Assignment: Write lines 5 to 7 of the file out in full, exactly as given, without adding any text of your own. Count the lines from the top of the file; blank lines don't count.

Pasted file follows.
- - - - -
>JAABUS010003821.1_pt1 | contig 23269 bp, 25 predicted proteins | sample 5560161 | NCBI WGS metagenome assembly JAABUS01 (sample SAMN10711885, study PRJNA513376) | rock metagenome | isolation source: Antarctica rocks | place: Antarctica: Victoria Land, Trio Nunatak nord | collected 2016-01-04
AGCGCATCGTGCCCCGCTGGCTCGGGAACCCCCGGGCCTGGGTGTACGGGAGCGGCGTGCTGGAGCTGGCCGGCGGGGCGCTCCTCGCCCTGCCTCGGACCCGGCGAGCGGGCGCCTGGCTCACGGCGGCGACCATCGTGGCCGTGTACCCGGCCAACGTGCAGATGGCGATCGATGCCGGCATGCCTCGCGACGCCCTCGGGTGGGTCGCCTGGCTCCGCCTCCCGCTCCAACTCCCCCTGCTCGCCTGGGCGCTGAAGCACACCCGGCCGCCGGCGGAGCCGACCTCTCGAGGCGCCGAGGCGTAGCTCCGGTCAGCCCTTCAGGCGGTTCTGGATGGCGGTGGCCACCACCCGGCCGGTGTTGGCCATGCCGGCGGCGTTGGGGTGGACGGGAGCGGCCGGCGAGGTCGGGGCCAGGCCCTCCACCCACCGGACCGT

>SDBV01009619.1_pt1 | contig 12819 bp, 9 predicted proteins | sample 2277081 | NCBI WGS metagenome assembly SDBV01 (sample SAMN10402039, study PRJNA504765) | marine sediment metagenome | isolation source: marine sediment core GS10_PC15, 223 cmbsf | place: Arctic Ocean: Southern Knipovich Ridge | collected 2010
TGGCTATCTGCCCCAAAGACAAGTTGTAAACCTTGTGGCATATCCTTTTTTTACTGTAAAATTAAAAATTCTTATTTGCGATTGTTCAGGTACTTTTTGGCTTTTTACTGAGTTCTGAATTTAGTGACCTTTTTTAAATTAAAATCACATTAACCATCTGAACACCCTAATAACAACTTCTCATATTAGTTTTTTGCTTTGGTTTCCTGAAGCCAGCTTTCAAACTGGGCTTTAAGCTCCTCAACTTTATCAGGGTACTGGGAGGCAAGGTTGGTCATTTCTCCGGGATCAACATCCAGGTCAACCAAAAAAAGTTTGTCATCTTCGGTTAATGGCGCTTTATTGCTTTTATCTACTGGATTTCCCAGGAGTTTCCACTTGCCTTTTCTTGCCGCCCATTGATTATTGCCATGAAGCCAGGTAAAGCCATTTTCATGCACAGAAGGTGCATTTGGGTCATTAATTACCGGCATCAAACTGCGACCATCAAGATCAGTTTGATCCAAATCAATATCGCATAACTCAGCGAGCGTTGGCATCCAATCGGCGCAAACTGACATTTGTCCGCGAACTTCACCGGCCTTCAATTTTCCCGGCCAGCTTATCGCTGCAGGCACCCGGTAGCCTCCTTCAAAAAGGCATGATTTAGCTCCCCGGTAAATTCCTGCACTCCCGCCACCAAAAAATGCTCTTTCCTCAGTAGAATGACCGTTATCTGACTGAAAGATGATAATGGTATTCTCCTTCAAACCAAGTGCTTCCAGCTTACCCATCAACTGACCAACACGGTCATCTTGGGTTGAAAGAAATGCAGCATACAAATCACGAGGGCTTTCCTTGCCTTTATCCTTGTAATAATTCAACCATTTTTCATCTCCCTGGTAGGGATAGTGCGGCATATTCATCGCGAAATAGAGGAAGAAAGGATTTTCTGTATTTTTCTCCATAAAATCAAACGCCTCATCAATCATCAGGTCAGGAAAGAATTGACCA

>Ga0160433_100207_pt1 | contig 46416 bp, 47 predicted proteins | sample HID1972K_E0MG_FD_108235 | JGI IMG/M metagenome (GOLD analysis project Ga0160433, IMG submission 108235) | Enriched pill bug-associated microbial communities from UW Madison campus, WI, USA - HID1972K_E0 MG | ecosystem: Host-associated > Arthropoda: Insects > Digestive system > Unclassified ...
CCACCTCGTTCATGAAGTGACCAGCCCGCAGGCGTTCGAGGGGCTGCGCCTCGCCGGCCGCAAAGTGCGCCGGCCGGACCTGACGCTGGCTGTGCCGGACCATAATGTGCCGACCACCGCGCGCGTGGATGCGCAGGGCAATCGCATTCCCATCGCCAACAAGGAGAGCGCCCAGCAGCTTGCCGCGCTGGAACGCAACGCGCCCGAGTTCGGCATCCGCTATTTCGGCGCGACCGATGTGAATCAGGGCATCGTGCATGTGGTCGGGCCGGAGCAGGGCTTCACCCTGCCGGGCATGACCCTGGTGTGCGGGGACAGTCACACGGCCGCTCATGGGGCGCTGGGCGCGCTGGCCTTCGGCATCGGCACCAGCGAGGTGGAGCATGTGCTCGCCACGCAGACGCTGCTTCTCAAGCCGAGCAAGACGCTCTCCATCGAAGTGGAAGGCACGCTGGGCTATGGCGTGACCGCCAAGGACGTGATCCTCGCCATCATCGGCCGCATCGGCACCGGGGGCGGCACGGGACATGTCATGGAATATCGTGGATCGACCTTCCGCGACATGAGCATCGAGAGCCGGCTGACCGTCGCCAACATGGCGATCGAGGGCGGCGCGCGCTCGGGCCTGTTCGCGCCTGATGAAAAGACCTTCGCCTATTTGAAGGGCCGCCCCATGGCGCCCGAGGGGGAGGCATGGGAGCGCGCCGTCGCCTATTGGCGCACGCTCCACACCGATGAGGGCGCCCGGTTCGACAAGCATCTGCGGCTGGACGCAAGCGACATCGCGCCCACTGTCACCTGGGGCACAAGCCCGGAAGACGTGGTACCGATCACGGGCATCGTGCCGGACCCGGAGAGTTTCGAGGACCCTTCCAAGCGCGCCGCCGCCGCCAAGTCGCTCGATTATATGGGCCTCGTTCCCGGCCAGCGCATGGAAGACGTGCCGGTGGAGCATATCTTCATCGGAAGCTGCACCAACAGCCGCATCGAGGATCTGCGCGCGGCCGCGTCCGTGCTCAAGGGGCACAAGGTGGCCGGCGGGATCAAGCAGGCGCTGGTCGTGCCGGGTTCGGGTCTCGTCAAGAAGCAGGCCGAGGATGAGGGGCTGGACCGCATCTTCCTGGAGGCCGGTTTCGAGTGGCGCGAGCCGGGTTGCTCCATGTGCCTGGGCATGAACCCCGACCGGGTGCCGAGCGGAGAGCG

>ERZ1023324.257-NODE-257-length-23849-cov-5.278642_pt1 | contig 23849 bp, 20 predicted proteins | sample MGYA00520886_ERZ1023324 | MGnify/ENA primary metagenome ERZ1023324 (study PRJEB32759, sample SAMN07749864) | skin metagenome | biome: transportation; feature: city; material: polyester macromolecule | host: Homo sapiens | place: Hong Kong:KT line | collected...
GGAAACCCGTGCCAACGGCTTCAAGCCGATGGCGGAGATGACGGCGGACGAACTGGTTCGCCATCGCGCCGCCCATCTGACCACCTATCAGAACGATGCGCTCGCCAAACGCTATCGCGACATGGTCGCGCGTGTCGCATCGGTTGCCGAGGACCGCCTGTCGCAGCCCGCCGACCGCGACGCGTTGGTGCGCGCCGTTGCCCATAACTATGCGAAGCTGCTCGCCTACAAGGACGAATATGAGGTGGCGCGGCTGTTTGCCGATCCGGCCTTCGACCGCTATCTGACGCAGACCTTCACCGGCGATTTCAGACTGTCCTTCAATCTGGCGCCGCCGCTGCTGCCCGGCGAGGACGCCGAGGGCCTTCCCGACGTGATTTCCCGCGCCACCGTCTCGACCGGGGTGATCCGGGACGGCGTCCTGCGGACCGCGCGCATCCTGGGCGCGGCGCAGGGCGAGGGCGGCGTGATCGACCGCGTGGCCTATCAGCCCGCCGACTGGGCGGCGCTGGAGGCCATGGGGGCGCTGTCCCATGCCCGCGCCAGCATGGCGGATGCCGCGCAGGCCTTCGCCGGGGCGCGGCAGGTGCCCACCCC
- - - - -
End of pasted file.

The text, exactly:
>Ga0160433_100207_pt1 | contig 46416 bp, 47 predicted proteins | sample HID1972K_E0MG_FD_108235 | JGI IMG/M metagenome (GOLD analysis project Ga0160433, IMG submission 108235) | Enriched pill bug-associated microbial communities from UW Madison campus, WI, USA - HID1972K_E0 MG | ecosystem: Host-associated > Arthropoda: Insects > Digestive system > Unclassified ...
CCACCTCGTTCATGAAGTGACCAGCCCGCAGGCGTTCGAGGGGCTGCGCCTCGCCGGCCGCAAAGTGCGCCGGCCGGACCTGACGCTGGCTGTGCCGGACCATAATGTGCCGACCACCGCGCGCGTGGATGCGCAGGGCAATCGCATTCCCATCGCCAACAAGGAGAGCGCCCAGCAGCTTGCCGCGCTGGAACGCAACGCGCCCGAGTTCGGCATCCGCTATTTCGGCGCGACCGATGTGAATCAGGGCATCGTGCATGTGGTCGGGCCGGAGCAGGGCTTCACCCTGCCGGGCATGACCCTGGTGTGCGGGGACAGTCACACGGCCGCTCATGGGGCGCTGGGCGCGCTGGCCTTCGGCATCGGCACCAGCGAGGTGGAGCATGTGCTCGCCACGCAGACGCTGCTTCTCAAGCCGAGCAAGACGCTCTCCATCGAAGTGGAAGGCACGCTGGGCTATGGCGTGACCGCCAAGGACGTGATCCTCGCCATCATCGGCCGCATCGGCACCGGGGGCGGCACGGGACATGTCATGGAATATCGTGGATCGACCTTCCGCGACATGAGCATCGAGAGCCGGCTGACCGTCGCCAACATGGCGATCGAGGGCGGCGCGCGCTCGGGCCTGTTCGCGCCTGATGAAAAGACCTTCGCCTATTTGAAGGGCCGCCCCATGGCGCCCGAGGGGGAGGCATGGGAGCGCGCCGTCGCCTATTGGCGCACGCTCCACACCGATGAGGGCGCCCGGTTCGACAAGCATCTGCGGCTGGACGCAAGCGACATCGCGCCCACTGTCACCTGGGGCACAAGCCCGGAAGACGTGGTACCGATCACGGGCATCGTGCCGGACCCGGAGAGTTTCGAGGACCCTTCCAAGCGCGCCGCCGCCGCCAAGTCGCTCGATTATATGGGCCTCGTTCCCGGCCAGCGCATGGAAGACGTGCCGGTGGAGCATATCTTCATCGGAAGCTGCACCAACAGCCGCATCGAGGATCTGCGCGCGGCCGCGTCCGTGCTCAAGGGGCACAAGGTGGCCGGCGGGATCAAGCAGGCGCTGGTCGTGCCGGGTTCGGGTCTCGTCAAGAAGCAGGCCGAGGATGAGGGGCTGGACCGCATCTTCCTGGAGGCCGGTTTCGAGTGGCGCGAGCCGGGTTGCTCCATGTGCCTGGGCATGAACCCCGACCGGGTGCCGAGCGGAGAGCG

>ERZ1023324.257-NODE-257-length-23849-cov-5.278642_pt1 | contig 23849 bp, 20 predicted proteins | sample MGYA00520886_ERZ1023324 | MGnify/ENA primary metagenome ERZ1023324 (study PRJEB32759, sample SAMN07749864) | skin metagenome | biome: transportation; feature: city; material: polyester macromolecule | host: Homo sapiens | place: Hong Kong:KT line | collected...